Point-of-care ultrasound (POCUS) is a rapidly expanding discipline that has proven to be a valuable modality in the hospital setting. Recent evidence has demonstrated the utility of commercially available video conferencing technologies, namely, FaceTime (Apple Inc, Cupertino, CA, USA) and Google Glass
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Point-of-care ultrasound (POCUS) is a rapidly expanding discipline that has proven to be a valuable modality in the hospital setting. Recent evidence has demonstrated the utility of commercially available video conferencing technologies, namely, FaceTime (Apple Inc, Cupertino, CA, USA) and Google Glass (Google Inc, Mountain View, CA, USA), to allow an expert POCUS examiner to remotely guide a novice medical professional. However, few studies have evaluated the ability to use these teleultrasound technologies to guide a nonmedical novice to perform an acute care POCUS examination for cardiac, pulmonary, and abdominal assessments. Additionally, few studies have shown the ability of a POCUS-trained cardiac anesthesiologist to perform the role of an expert instructor. This study sought to evaluate the ability of a POCUS-trained anesthesiologist to remotely guide a nonmedically trained participant to perform an acute care POCUS examination. Methods:
A total of 21 nonmedically trained undergraduate students who had no prior ultrasound experience were recruited to perform a three-part ultrasound examination on a standardized patient with the guidance of a remote expert who was a POCUS-trained cardiac anesthesiologist. The examination included the following acute care POCUS topics: (1) cardiac function via parasternal long/short axis views, (2) pneumothorax assessment via pleural sliding exam via anterior lung views, and (3) abdominal free fluid exam via right upper quadrant abdominal view. Each examiner was given a handout with static images of probe placement and actual ultrasound images for the three views. After a brief 8 min tutorial on the teleultrasound technologies, a connection was established with the expert, and they were guided through the acute care POCUS exam. Each view was deemed to be complete when the expert sonographer was satisfied with the obtained image or if the expert sonographer determined that the image could not be obtained after 5 min. Image quality was scored on a previously validated 0 to 4 grading scale. The entire session was recorded, and the image quality was scored during the exam by the remote expert instructor as well as by a separate POCUS-trained, blinded expert anesthesiologist. Results:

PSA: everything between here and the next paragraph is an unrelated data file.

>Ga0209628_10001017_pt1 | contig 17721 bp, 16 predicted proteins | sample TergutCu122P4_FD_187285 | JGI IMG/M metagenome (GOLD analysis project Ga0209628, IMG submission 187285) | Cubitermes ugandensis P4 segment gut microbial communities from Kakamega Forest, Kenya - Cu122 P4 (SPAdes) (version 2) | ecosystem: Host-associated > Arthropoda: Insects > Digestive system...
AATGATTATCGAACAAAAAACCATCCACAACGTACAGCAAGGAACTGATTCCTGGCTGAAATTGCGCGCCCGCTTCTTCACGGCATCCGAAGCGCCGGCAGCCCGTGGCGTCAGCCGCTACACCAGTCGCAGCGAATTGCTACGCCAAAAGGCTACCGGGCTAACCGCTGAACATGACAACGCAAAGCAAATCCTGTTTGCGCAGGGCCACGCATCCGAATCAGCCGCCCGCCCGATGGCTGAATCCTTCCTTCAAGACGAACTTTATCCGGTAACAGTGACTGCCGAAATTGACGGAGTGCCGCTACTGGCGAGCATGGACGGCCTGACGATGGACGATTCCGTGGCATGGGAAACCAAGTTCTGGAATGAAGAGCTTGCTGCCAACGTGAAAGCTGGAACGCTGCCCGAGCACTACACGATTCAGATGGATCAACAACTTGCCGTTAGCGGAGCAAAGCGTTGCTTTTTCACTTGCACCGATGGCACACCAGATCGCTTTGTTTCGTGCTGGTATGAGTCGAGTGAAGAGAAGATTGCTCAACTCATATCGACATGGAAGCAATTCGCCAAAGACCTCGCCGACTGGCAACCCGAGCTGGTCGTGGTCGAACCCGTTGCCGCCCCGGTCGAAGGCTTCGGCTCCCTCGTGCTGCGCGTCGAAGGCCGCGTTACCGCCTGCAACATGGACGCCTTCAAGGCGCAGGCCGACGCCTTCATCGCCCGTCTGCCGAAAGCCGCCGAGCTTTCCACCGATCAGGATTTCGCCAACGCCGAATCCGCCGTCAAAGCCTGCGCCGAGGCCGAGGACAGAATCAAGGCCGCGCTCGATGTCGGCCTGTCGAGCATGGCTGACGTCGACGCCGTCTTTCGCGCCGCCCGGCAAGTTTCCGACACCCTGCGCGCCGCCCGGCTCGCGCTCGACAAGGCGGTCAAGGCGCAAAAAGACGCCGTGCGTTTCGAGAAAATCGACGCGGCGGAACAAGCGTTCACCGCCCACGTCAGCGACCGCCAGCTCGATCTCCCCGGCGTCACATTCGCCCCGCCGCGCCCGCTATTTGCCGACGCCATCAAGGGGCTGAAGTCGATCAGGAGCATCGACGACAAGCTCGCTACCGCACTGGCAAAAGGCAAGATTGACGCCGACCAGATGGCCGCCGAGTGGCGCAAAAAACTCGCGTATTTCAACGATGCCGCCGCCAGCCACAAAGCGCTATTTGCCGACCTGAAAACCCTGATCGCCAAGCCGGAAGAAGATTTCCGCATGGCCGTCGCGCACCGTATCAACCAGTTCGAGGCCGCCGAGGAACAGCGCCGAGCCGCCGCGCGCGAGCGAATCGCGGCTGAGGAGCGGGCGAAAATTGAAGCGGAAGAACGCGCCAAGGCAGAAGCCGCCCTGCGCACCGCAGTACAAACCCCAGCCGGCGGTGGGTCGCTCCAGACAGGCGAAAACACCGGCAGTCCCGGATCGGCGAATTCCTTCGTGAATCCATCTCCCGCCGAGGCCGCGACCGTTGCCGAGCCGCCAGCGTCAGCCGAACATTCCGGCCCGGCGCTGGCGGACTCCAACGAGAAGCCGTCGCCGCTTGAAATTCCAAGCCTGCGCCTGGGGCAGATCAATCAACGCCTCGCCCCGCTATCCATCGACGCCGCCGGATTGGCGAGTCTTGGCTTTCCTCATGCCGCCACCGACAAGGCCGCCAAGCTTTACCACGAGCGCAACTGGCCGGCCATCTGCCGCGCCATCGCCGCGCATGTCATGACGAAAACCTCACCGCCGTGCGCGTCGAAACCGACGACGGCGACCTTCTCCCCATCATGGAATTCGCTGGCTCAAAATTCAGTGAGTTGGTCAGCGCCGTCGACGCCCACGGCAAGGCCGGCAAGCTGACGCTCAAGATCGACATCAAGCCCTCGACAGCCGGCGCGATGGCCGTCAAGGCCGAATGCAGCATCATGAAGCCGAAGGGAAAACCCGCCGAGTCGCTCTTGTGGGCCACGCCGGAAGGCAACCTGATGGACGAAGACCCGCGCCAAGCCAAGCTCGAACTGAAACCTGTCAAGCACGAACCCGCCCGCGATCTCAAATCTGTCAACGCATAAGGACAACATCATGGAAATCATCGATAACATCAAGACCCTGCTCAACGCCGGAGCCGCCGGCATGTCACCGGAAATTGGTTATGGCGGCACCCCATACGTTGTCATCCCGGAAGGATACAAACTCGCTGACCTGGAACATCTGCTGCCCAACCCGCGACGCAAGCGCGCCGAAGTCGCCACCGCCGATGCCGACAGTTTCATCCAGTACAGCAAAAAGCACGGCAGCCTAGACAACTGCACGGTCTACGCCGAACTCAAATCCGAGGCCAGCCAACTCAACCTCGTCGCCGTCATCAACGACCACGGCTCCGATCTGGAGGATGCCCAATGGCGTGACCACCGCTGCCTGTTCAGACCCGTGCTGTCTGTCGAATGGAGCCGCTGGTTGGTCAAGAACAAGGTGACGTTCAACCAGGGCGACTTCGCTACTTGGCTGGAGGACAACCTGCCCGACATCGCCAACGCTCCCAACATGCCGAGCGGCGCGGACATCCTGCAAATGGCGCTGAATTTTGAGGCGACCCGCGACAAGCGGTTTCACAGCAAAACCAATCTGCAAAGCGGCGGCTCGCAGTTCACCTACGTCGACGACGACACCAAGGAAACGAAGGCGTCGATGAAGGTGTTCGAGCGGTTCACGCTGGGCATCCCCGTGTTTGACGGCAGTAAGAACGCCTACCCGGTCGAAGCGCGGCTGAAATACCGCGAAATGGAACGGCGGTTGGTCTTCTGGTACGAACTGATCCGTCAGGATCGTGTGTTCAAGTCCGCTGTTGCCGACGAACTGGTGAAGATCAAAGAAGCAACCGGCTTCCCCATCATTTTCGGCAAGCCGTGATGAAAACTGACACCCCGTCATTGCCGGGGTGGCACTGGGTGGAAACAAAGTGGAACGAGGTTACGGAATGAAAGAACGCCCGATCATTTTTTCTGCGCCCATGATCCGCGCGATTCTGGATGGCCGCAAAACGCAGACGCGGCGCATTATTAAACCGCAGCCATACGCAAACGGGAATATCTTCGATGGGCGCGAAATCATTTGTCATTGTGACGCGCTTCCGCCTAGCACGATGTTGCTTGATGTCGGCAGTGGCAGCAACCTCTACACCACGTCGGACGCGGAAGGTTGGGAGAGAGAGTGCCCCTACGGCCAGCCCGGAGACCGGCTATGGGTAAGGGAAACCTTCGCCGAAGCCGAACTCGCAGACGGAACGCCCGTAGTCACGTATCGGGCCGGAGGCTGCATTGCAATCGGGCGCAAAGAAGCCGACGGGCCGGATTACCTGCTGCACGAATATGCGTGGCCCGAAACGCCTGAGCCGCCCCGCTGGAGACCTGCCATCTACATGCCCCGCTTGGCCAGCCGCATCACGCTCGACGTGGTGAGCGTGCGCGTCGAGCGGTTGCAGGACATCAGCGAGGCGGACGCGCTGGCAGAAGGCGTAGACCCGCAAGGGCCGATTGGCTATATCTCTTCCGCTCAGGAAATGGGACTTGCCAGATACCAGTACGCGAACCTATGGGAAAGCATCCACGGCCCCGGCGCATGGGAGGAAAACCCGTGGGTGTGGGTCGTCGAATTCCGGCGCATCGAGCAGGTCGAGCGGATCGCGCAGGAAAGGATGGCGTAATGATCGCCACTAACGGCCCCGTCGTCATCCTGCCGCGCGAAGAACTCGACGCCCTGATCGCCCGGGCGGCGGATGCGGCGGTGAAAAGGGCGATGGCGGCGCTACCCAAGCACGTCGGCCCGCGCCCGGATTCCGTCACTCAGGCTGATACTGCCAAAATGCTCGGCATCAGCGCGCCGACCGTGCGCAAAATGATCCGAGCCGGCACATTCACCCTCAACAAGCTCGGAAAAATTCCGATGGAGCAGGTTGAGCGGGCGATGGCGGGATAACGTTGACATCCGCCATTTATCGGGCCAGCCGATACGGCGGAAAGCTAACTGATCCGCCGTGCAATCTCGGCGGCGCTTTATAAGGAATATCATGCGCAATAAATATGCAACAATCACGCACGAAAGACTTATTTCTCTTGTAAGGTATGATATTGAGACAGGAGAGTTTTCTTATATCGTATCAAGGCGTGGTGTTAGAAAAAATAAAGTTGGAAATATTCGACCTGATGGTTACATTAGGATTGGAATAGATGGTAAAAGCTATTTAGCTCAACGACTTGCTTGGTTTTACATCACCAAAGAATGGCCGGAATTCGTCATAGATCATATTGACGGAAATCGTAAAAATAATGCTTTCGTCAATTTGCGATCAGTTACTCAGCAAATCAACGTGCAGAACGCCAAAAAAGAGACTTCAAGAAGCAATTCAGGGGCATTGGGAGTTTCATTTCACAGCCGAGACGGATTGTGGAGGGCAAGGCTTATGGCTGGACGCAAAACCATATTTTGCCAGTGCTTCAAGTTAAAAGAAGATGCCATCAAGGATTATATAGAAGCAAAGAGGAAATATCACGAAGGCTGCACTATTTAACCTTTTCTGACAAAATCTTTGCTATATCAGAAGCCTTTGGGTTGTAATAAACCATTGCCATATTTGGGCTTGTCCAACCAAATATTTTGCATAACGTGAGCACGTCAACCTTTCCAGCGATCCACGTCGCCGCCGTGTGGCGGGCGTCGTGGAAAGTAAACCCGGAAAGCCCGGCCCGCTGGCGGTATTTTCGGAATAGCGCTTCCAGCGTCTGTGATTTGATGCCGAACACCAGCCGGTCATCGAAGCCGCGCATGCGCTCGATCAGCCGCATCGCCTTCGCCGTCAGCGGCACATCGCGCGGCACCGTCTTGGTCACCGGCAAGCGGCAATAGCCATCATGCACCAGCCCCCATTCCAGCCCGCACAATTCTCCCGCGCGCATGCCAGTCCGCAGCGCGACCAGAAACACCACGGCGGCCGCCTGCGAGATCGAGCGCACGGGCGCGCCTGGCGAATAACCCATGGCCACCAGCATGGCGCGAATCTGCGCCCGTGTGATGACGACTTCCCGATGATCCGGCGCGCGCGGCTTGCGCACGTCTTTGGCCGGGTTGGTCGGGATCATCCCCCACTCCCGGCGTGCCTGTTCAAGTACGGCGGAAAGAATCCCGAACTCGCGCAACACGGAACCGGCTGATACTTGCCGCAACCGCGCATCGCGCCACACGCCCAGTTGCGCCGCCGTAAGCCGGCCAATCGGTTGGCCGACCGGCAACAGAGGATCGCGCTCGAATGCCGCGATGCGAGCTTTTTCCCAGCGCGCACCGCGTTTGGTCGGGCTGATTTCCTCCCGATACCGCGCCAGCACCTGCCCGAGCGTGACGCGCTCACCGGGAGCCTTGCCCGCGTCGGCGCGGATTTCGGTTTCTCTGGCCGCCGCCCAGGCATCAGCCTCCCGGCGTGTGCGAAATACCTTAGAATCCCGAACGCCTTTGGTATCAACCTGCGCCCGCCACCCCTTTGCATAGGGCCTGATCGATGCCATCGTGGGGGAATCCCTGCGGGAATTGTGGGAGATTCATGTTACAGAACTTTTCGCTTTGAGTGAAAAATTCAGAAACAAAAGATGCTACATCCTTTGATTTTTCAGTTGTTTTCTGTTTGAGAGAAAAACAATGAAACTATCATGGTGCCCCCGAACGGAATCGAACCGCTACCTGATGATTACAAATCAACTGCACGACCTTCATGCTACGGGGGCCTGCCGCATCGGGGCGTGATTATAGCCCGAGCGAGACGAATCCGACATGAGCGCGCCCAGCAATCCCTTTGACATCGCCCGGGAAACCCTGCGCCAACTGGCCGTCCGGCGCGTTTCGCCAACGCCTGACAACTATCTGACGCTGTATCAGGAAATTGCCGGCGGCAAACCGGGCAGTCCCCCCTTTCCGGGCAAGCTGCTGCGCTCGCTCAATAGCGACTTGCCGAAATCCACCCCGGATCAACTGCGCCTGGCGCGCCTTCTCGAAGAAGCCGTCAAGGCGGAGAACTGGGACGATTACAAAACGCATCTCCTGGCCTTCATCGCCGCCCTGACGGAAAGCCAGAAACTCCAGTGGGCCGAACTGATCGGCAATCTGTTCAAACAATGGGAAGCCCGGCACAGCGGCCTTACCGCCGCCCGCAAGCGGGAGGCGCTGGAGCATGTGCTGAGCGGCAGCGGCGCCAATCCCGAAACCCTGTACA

A total of 21 subjects completed the study. The average total time for the exam was 8.5 min (standard deviation = 4.6). A comparison between the live expert examiner and the blinded postexam reviewer showed a 100% agreement between image interpretations. A review of the exams rated as three or higher demonstrated that 87% of abdominal, 90% of cardiac, and 95% of pulmonary exams achieved this level of image quality. A satisfaction survey of the novice users demonstrated higher ease of following commands for the cardiac and pulmonary exams compared to the abdominal exam. Conclusions:
The results from this pilot study demonstrate that nonmedically trained individuals can be guided to complete a relevant ultrasound examination within a short period. Further evaluation of using telemedicine technologies to promote POCUS should be evaluated.